Sioux History


History of Sitting Bull and His Sioux Indians 




By: Major C. Newell, Indian Agent - 
1884


Sitting Bull

The first time Sitting Bull came before the public as a chief was at the time Young Crazy Horse was killed at the Ogalalahlah Agency. Up to that time Crazy Horse had been chief of what was known as the Northern band of Sioux. This band came and camped near where Red Cloud and Spotted Tail were camped for the purpose of signing the treaty of eighteen hundred and sixty-eight, and abide by the provisions of that treaty. 


Is this Crazy Horse? Tintype on exhibit at the Custer Battlefield Museum that maintains it is the only authentic portrait of Crazy Horse. Historians continue to dispute the identification.

While Young Crazy Horse was counseling with his tribe getting them all to work in consort a half-breed Sioux who had long held a grudge against Young Crazy Horse, resolved to get the young chief in trouble if possible. He told the officer commanding the troops stationed there that Young Crazy Horse was getting ready to leave for the North instead of coming in to 'sign the treaty. Black Crow and White Thunder were sent out to ask Crazy Horse to come in, that the officer wished to talk with him. He jumped on a pony and rode in with them. When he arrived at headquarters he was immediately taken to the guard house. When he saw the treachery of our officers he resisted arrest without cause, and was run through with a bayonet in the hands of a soldier.


 Chief Sitting Bull


Sitting Bull being next in command took charge of the camp, and left, for the North. Several times he asked that his people might come in under the same terms Spotted Tail and Red Cloud came in on; but has been refused. By keeping that party out of the treaty, it has been a handle that friends of the regular army have used every winter to get an increase of the army to fifty thousand men.


Red Cloud, Ogalalla Sioux oil on canvas by Joseph Henry Sharp (1859-1953) -- Red Cloud (Lakota: Maȟpíya Lúta) (1822 – December 10, 1909) was a war leader and a chief of the Oglala Lakota from 1868 to 1909. One of the most capable Native American opponents to the United States Army, Chief Red Cloud led a successful campaign in 1866–1868 known as Red Cloud's War over control of the Powder River Country in northeastern Wyoming and southern Montana.
Sitting Bull is 55 years old, has three wives, and one son at Fehanville School. There is no truth in the story that he is half white or that he is educated. He is naturally a sharp, shrewd warrior; very proud and dignified. He is now quite anxious to have his people educated and learn the ways of the white man.







Standing Elk

Standing Elk is now 70 years of age, 6 feet and 1 inch high. When a young man, was very powerful, weighing about 220 pounds. He was chief over a large tribe of his nation. His shirt is decorated with the scalps of twelve Indians, mostly Pawnees, that fell under his tomahawk during the Sioux war, which lasted fourteen years. Standing Elk took a very active part with his people. Our Government employed from ten to fifty thousand soldiers out on the Plains trying to drive these people from their homes; finally in the year 1868, commissioners were sent out to make a treaty with the Sioux. Our Government  promised to feed and clothe them for forty years or until such time as they should become self-supporting. Standing Elk is trying to have his people learn the ways of the white people and in time become self-supporting.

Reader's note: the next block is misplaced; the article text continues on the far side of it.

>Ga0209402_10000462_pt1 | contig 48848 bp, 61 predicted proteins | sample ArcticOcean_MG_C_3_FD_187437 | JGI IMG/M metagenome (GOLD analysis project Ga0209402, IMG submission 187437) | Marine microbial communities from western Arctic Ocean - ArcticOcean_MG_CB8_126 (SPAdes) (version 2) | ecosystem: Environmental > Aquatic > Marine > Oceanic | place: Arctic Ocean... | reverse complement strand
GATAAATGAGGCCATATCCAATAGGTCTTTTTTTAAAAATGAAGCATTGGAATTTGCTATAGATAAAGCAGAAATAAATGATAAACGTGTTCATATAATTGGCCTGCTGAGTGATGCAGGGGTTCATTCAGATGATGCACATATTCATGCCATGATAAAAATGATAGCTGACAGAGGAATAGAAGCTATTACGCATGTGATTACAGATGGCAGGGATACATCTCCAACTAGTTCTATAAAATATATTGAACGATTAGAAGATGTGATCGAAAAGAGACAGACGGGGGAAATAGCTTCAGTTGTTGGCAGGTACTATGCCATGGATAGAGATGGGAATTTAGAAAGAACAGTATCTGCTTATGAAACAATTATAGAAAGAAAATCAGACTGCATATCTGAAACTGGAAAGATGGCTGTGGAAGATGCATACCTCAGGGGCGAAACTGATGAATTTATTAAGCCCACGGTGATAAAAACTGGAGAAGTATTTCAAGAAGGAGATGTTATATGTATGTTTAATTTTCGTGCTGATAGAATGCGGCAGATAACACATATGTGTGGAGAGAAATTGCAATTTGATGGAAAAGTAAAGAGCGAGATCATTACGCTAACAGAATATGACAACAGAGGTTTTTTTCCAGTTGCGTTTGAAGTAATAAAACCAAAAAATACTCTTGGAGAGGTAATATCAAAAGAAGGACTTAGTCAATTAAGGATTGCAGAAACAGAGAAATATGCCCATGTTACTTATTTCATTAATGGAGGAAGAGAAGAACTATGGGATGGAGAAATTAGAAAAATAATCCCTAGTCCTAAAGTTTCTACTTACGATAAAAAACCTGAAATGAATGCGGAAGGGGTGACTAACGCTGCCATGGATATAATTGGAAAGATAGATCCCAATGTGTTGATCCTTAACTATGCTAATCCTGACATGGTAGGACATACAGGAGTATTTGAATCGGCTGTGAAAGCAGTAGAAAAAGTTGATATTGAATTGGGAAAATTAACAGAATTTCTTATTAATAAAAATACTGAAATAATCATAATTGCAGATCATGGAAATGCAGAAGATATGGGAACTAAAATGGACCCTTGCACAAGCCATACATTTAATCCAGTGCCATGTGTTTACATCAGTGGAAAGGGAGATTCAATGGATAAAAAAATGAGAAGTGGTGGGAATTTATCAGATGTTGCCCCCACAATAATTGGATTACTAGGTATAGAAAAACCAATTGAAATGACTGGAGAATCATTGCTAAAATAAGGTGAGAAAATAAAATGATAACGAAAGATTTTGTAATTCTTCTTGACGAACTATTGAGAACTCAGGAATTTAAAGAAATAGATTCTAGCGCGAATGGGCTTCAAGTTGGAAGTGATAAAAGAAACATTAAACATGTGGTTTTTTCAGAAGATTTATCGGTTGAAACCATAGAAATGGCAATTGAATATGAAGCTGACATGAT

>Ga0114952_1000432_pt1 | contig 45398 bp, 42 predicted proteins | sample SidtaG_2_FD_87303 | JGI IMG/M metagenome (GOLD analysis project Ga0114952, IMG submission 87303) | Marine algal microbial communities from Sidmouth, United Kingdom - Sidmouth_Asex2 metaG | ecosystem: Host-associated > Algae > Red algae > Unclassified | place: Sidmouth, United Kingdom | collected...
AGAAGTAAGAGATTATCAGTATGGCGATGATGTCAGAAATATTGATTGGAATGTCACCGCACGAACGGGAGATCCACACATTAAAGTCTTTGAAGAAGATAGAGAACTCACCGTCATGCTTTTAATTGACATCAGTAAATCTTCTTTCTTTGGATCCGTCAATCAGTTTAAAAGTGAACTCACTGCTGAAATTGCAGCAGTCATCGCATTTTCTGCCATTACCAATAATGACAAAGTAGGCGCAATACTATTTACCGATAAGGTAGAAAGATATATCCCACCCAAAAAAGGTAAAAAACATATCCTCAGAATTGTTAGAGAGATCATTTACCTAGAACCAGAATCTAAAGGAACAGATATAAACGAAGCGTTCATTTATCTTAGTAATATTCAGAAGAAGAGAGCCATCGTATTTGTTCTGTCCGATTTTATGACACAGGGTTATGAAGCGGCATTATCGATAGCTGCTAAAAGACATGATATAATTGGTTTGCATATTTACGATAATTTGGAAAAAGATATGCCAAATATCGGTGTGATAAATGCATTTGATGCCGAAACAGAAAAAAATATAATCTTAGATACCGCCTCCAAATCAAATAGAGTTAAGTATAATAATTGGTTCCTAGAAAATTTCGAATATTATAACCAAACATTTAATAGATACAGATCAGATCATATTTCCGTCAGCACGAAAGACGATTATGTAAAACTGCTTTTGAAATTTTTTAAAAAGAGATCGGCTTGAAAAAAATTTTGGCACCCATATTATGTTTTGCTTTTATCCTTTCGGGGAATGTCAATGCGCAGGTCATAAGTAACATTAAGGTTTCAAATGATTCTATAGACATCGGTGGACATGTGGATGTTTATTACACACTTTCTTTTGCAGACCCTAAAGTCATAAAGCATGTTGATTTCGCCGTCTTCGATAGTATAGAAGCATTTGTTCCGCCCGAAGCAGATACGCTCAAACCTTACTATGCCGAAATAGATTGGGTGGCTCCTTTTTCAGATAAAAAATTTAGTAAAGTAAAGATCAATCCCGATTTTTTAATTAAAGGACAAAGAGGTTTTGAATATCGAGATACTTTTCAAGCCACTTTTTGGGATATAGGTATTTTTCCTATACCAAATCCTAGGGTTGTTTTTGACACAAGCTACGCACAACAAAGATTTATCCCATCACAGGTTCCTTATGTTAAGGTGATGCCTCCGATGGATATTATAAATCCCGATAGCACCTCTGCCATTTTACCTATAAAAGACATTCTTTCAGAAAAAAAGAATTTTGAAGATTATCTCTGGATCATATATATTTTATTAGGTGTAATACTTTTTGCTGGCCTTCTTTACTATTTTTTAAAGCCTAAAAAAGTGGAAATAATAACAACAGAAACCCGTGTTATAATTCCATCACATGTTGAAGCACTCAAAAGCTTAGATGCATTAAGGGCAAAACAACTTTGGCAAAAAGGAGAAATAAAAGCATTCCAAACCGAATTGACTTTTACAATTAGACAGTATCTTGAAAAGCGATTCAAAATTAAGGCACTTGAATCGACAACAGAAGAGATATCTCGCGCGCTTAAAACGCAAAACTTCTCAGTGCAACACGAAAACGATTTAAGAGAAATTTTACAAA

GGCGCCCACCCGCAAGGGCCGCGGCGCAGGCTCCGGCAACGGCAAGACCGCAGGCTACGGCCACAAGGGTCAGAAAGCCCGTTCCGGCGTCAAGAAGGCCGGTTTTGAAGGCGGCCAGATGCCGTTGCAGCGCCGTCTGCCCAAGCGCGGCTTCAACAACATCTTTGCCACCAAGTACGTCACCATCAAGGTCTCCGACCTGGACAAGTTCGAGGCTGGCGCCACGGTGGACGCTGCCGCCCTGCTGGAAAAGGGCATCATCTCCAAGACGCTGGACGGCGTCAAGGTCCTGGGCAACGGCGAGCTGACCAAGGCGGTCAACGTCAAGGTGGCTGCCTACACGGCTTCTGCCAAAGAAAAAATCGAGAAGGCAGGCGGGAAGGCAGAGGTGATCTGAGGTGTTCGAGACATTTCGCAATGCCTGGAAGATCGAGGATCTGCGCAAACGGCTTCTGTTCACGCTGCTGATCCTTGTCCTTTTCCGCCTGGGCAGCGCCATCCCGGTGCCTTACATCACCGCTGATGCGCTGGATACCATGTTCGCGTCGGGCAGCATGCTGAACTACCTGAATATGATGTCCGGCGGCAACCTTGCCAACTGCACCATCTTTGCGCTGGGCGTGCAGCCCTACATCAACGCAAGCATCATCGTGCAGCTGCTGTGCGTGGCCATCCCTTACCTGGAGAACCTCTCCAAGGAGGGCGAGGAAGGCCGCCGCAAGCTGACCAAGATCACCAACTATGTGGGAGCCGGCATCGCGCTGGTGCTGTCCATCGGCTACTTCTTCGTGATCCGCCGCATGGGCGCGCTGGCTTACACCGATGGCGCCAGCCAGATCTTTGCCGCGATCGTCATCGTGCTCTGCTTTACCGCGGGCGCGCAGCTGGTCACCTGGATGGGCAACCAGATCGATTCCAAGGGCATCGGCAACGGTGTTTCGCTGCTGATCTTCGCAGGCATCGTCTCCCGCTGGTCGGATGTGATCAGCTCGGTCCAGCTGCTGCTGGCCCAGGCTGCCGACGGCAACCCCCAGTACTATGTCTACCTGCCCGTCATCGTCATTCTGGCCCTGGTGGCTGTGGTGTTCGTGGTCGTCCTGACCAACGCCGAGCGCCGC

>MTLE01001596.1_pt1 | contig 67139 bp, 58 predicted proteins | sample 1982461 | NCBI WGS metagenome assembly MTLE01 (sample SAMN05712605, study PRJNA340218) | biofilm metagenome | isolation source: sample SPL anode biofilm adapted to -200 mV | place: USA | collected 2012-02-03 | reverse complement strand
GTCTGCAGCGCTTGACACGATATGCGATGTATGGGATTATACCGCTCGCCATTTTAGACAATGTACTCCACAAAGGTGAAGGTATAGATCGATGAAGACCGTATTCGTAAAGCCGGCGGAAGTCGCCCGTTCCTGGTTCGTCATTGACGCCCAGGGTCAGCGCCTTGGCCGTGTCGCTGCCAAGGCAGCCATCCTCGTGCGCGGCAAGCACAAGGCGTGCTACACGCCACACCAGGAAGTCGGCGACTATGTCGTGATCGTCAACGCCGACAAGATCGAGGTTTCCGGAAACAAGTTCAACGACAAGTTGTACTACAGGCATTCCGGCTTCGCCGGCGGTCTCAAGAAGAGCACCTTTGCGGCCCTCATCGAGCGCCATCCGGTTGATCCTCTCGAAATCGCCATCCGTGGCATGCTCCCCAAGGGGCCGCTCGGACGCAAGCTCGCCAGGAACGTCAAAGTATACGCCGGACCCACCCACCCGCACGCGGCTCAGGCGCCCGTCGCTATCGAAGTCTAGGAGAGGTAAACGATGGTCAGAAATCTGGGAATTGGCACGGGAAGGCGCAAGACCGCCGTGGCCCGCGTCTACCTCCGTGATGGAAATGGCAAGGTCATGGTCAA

Whirlwind Soldier

Whirlwind Soldier, the oldest son of the old chief, Spotted Tail, and chief over a large band of Sioux warriors, is about 45 years old, 5 feet 9 inches high, powerful and very quick. His war shirt is ornamented with many scalps, mostly Pawnees and Crows. Whirlwind Soldier was with his father during the fourteen years of war with our Government, was noted for his rapidity in riding into battled The warriors said he went like the whirlwind, therefore the name "Whirlwind Soldier." He is naturally of a very kind disposition, ready to help a friend or kill an enemy; he never forgets a kindness or an injury; not much given to farming, would prefer to be a hunter and warrior; has a son at Carlisle school being educated by the Government.

Gardner Photo of Sioux standing left to right: Quick Bear, Spotted Tail, White Eyes, Swift Bear, Whirlwind Soldier, and Long Mandan.


Roaster

Roaster, the Medicine Man, is now about  65 years old, a large powerful man, weighing over 200 pounds,' standing about 5 feet 10 inches high. In his young days he was a great hunter and a prominent warrior. A large number of Indian scalps adorn his war shirt. He became a Medicine man some years ago. Since which time he has devoted himself to curing his people of their different kinds of sickness.

During my stay with the tribe I spent much time in making myself conversant with this method of curing disease. They have many ways unknown to white people. They actually cure many forms of disease entirely without medicine of any kind, by using the hands and hot water. To explain here would require much space. Any one, either lady or gentleman, desirous of learning the art—the writer will be glad to give instructions at any time, free of charge, as it is something that must be seen to be appreciated. Many ignorant people will set it aside as a humbug. The time will come when the world will understand and appreciate it.


SIOUX INDIANS Standing Elk, Roaster, & Whirlwind Soldier - Circa 1880s